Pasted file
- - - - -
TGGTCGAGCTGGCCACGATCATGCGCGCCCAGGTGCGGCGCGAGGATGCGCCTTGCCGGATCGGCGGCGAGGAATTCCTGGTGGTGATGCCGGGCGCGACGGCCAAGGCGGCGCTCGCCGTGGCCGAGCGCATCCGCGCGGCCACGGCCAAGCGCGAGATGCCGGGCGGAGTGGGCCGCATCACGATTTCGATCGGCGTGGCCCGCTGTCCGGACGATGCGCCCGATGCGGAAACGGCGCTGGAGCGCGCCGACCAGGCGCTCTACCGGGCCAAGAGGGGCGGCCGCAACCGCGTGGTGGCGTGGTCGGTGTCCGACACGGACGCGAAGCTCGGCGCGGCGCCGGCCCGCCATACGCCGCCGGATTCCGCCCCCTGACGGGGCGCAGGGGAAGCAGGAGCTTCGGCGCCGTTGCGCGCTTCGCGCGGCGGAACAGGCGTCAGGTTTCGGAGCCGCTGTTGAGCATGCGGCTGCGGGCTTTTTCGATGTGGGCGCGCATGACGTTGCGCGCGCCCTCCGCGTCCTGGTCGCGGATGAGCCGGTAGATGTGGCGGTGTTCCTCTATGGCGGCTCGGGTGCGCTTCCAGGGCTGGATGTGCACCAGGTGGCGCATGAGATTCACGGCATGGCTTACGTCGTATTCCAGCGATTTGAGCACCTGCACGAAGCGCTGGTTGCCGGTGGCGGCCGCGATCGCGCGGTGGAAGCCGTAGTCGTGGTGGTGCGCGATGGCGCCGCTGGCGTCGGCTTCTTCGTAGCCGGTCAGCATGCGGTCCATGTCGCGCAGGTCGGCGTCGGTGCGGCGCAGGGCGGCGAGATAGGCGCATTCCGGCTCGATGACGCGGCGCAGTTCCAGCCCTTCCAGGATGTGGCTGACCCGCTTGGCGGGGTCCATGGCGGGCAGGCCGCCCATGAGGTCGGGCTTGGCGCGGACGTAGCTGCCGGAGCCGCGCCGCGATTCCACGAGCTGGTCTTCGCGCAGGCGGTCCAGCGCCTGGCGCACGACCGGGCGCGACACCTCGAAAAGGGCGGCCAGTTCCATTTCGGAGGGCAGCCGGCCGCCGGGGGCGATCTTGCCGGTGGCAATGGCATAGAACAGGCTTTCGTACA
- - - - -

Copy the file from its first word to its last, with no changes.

TGGTCGAGCTGGCCACGATCATGCGCGCCCAGGTGCGGCGCGAGGATGCGCCTTGCCGGATCGGCGGCGAGGAATTCCTGGTGGTGATGCCGGGCGCGACGGCCAAGGCGGCGCTCGCCGTGGCCGAGCGCATCCGCGCGGCCACGGCCAAGCGCGAGATGCCGGGCGGAGTGGGCCGCATCACGATTTCGATCGGCGTGGCCCGCTGTCCGGACGATGCGCCCGATGCGGAAACGGCGCTGGAGCGCGCCGACCAGGCGCTCTACCGGGCCAAGAGGGGCGGCCGCAACCGCGTGGTGGCGTGGTCGGTGTCCGACACGGACGCGAAGCTCGGCGCGGCGCCGGCCCGCCATACGCCGCCGGATTCCGCCCCCTGACGGGGCGCAGGGGAAGCAGGAGCTTCGGCGCCGTTGCGCGCTTCGCGCGGCGGAACAGGCGTCAGGTTTCGGAGCCGCTGTTGAGCATGCGGCTGCGGGCTTTTTCGATGTGGGCGCGCATGACGTTGCGCGCGCCCTCCGCGTCCTGGTCGCGGATGAGCCGGTAGATGTGGCGGTGTTCCTCTATGGCGGCTCGGGTGCGCTTCCAGGGCTGGATGTGCACCAGGTGGCGCATGAGATTCACGGCATGGCTTACGTCGTATTCCAGCGATTTGAGCACCTGCACGAAGCGCTGGTTGCCGGTGGCGGCCGCGATCGCGCGGTGGAAGCCGTAGTCGTGGTGGTGCGCGATGGCGCCGCTGGCGTCGGCTTCTTCGTAGCCGGTCAGCATGCGGTCCATGTCGCGCAGGTCGGCGTCGGTGCGGCGCAGGGCGGCGAGATAGGCGCATTCCGGCTCGATGACGCGGCGCAGTTCCAGCCCTTCCAGGATGTGGCTGACCCGCTTGGCGGGGTCCATGGCGGGCAGGCCGCCCATGAGGTCGGGCTTGGCGCGGACGTAGCTGCCGGAGCCGCGCCGCGATTCCACGAGCTGGTCTTCGCGCAGGCGGTCCAGCGCCTGGCGCACGACCGGGCGCGACACCTCGAAAAGGGCGGCCAGTTCCATTTCGGAGGGCAGCCGGCCGCCGGGGGCGATCTTGCCGGTGGCAATGGCATAGAACAGGCTTTCGTACA